Thursday, 20 June 2013

In defence of Michael Gove

Everybody hates Michael Gove, right? But if you want to challenge his education reforms, you must do better than resort to tendentious argument.

Frank Furedi has written an interesting article for Spiked examining the fad for ‘Govephobia’. Leaving aside the specific pros and cons of Gove’s reforms, Furedi raises two interesting points.

The first is the sort of bien pensant groupthink that assumes no argument is necessary – just a knowing smirk or a right-on posture will do. This sort of lazy criticism simply plays into Gove’s hands, because it displays precisely the lack of intellectual rigour that he proposes to tackle.

Which brings us to the second point; the anti-intellectualism that makes low demands of school pupils:
The main thing that breeds anti-Gove hatred is that he seems to be really serious about challenging the regime of low expectations in British schools. Consider all the flak directed at him for his attempts to change the history curriculum. If you listened to all the criticisms of Gove’s proposals for improving the history curriculum, you could be forgiven for thinking that history-teaching in schools is flourishing and that British children have a formidable knowledge of their nation’s past events. What people are effectively saying is: ‘Why is Gove messing with our wonderful history curriculum?’
The reality, of course, is very different. As someone who has dealt with undergraduates for over 40 years, it is clear to me that, today, even smart and idealistic 18- to 19-year-olds lack the kind of historical knowledge that is a pre-requisite for studying my discipline, sociology. Not so long ago, my colleagues and I could assume that all our new undergraduates understood the difference between a traditional and an industrial society. We could also expect them to have some clear ideas about the distinction between the pre-modern and the modern. This is no longer the case, because the history curriculum is now more interested in teaching so-called skills than providing pupils with the knowledge necessary to understand historical change.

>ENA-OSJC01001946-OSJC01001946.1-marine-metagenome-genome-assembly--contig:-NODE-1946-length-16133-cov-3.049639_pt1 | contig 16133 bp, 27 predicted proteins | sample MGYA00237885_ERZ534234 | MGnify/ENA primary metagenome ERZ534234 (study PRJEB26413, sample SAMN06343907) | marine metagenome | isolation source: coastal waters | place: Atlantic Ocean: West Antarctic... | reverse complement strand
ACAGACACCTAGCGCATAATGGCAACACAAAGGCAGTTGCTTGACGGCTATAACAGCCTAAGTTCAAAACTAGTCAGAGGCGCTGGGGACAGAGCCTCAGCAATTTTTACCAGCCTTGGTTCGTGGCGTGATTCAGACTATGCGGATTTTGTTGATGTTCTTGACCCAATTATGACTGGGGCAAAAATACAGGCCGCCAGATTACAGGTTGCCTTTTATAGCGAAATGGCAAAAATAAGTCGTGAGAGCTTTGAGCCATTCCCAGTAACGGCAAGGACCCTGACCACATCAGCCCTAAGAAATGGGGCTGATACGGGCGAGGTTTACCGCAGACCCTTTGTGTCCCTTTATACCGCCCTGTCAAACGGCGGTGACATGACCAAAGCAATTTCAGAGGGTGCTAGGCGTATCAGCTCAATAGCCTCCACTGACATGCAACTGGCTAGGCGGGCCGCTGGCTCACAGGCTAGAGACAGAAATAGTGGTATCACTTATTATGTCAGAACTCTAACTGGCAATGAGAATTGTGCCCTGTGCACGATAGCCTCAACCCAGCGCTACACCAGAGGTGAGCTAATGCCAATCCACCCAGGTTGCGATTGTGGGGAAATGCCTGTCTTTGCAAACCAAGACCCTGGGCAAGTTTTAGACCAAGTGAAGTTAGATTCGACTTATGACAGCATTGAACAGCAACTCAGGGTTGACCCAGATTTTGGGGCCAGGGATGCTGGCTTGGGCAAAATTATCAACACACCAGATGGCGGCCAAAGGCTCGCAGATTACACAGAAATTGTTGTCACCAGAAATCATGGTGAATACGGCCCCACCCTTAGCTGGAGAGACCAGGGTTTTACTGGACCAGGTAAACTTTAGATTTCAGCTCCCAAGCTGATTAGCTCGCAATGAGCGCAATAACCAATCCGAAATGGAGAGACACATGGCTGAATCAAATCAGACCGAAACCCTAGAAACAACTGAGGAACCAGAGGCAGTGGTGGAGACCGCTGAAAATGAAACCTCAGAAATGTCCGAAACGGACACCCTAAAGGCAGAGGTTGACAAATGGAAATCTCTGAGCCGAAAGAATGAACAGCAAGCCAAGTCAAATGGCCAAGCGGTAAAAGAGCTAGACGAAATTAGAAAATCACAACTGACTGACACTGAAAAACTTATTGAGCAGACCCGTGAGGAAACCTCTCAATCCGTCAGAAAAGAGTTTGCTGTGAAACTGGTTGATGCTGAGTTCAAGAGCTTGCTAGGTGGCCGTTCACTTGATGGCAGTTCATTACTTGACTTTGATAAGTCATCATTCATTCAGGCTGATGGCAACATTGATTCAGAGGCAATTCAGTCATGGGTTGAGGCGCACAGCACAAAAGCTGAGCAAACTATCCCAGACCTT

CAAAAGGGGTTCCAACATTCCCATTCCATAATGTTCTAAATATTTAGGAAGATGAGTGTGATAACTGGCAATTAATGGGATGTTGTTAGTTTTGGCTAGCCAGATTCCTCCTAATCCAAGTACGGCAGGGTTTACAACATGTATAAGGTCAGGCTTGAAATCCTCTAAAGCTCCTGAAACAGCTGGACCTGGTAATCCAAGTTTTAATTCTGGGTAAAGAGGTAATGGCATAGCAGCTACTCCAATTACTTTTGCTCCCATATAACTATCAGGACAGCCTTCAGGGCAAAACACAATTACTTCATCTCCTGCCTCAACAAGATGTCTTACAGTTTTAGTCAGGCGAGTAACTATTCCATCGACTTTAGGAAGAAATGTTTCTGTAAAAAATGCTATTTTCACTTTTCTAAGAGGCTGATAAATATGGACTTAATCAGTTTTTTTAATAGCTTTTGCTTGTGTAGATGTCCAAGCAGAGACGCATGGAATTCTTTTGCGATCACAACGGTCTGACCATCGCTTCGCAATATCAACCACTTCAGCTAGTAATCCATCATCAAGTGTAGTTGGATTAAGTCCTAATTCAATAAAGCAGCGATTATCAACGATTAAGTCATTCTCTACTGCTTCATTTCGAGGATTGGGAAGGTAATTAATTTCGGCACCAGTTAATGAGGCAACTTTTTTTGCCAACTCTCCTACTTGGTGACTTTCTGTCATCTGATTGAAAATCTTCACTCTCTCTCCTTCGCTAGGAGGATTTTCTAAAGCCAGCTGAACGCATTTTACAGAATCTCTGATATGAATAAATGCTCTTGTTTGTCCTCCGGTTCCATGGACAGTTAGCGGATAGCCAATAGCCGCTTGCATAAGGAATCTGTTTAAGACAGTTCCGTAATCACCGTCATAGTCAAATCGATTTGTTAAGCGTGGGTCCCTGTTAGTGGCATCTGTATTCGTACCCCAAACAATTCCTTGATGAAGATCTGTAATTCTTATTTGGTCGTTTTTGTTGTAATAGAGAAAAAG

When our new Childrens’ Laureate says Gove’s proposed history curriculum is not ‘relevant’ to black children, she is expressing the prevailing utilitarian ethos of valuing school subjects for their usefulness only. In this case, what makes history relevant is its usefulness for affirming certain identities. Mobilising history in order to flatter children might play a useful therapeutic role… but the true purpose of a quality education is to provide children with the knowledge and intellectual resources they really need, and to make them understand that such knowledge does not emerge from their experience. It is precisely the capacity to transcend experience and ‘relevance’ that distinguishes academic knowledge from folk knowledge. Those who hate the proposed history curriculum do not believe that most British school pupils would benefit from an intellectually oriented education; and they hate those, like Gove, who believe that they would.
It is this crass attitude towards the discipline of history, and many other subjects, that motives Govephobia. Why? Because if we were to create a school curriculum that was truly devoted to cultivating an intellectual ethos among the next generation, then a significant section of the education establishment would be exposed as emperors without clothes.
As I pointed out in a post here on Monday, the obsession with making things ‘relevant’ does not liberate people but limits their aspirations and so limits social mobility. Whether Gove’s reforms are the best way of tackling this problem is moot but, if you wish to oppose him, there is no excuse for anti-intellectualism or lazy thinking.

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